Sen. John McCainJohn McCainLawmakers wary of Trump escalation in Syria Senators urge Trump to do right thing with arms sales to Taiwan Changing America: America’s growing education divide MORE (R-Ariz.) split with colleague Sen. Marco RubioMarco RubioSenators urge Trump to do right thing with arms sales to Taiwan Why liberals should support Trump — not Obama — on Cuba policy The Memo: Trump seeks to put his stamp on nation MORE (R-Fla.) and said he sees support among House Republicans for passing a bipartisan immigration reform bill.

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McCain specifically mentioned House Budget Committee Chairman Paul RyanPaul RyanOvernight Defense: Pentagon sees signs of chemical weapons activity in Syria | House votes to reaffirm NATO defense pact | Saudis refuse to ease Qatar demands Overnight Finance: GOP divided over welfare cuts in budget | Lawmaker loses M on pharma stock he pitched | Yellen says another financial crisis unlikely in our lifetimes Overnight Healthcare: Senate delays ObamaCare vote past recess | Trump says GOP 'very close' to deal | Three more senators come out against bill MORE (R-Wis.) and Speaker John BoehnerJohn BoehnerChaffetz calls for ,500 legislator housing stipend GOP super-PAC promises big spending in 2018 Ryan reminds lawmakers to be on time for votes MORE (R-Ohio.).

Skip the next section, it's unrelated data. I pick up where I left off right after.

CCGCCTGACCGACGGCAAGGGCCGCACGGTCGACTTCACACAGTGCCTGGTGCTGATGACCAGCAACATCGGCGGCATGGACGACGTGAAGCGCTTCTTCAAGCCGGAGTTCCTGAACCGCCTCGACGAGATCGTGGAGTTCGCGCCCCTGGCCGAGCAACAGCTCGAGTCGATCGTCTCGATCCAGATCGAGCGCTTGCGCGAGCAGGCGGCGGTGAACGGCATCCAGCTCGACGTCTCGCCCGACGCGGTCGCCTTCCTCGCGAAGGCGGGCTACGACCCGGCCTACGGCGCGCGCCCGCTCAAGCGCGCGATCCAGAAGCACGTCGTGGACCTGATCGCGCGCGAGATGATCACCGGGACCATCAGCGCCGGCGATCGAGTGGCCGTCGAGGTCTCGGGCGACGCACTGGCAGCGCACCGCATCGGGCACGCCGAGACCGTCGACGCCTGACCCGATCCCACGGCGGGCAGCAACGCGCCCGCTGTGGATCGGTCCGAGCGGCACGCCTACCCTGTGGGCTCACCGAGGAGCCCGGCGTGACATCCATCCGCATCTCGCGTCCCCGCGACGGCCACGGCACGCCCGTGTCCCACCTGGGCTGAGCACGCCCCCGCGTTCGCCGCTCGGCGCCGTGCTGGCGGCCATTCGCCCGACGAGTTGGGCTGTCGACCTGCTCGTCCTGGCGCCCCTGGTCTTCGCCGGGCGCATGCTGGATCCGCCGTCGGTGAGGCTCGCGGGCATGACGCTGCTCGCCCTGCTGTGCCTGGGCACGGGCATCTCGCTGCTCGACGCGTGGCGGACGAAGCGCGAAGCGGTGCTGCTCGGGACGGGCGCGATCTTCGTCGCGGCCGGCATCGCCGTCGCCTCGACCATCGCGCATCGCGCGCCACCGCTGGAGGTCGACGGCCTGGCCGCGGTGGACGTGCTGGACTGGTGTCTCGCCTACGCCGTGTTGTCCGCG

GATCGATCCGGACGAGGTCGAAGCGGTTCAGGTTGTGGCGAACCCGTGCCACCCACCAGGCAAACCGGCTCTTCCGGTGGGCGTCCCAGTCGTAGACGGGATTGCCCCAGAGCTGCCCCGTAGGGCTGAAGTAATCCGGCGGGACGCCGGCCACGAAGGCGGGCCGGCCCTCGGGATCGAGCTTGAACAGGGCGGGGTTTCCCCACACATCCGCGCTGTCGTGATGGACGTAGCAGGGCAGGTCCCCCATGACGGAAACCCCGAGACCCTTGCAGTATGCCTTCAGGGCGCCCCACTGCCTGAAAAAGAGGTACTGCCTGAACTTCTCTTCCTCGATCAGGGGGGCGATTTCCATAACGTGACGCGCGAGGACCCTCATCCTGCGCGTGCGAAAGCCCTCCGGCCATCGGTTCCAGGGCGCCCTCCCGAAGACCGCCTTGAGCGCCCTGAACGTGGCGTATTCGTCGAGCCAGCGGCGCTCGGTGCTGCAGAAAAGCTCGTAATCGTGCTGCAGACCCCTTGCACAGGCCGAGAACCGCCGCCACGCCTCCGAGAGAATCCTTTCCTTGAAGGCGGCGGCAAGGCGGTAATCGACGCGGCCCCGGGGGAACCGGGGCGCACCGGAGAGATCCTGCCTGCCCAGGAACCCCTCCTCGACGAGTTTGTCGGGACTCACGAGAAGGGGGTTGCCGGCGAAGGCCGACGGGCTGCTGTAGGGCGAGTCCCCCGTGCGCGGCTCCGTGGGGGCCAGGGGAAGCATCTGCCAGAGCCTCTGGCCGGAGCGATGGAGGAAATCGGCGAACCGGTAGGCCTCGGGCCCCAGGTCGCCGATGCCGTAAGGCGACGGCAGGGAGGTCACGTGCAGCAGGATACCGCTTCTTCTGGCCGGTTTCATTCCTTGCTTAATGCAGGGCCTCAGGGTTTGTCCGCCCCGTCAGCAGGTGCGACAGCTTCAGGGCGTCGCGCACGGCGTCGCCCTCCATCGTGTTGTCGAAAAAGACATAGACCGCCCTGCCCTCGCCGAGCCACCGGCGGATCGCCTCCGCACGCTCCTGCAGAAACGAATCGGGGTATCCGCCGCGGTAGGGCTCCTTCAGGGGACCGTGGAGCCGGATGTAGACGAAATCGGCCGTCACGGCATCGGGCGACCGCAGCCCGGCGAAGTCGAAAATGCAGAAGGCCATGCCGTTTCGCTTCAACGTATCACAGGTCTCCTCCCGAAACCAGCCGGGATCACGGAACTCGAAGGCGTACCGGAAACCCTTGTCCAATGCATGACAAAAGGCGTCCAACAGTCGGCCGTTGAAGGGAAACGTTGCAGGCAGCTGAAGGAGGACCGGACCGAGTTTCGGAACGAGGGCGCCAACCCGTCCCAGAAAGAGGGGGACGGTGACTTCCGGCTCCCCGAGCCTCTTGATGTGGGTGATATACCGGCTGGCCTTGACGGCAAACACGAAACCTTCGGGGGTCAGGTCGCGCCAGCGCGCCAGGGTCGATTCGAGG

"Paul Ryan came out just a few days ago with strong support. The Speaker ... he has not criticized the bill, let's put it that way," McCain said Thursday in a radio interview with Univision. "And so I see a lot of Republicans that realize this present situation is de facto amnesty and that we need to fix it."

The comments by McCain contrast comments by Sen. Marco Rubio (R-Fla.) who, on Tuesday, said the Senate immigration bill is unlikely to pass the House in its current form.

"It will probably have to be adjusted," Rubio said.

Rubio and McCain, along with six other Republican and Democratic senators, crafted the immigration bill and unveiled it earlier in the year.

In the same interview, McCain said the bill would probably have stronger chances if it can get 70 votes in the Senate. 

"Now, one of the things that I think is going to be important is to have over 70 votes or more in the United States Senate," McCain said. "I think that's achievable. I really do. I think it's very achievable and so that would put momentum behind the bill."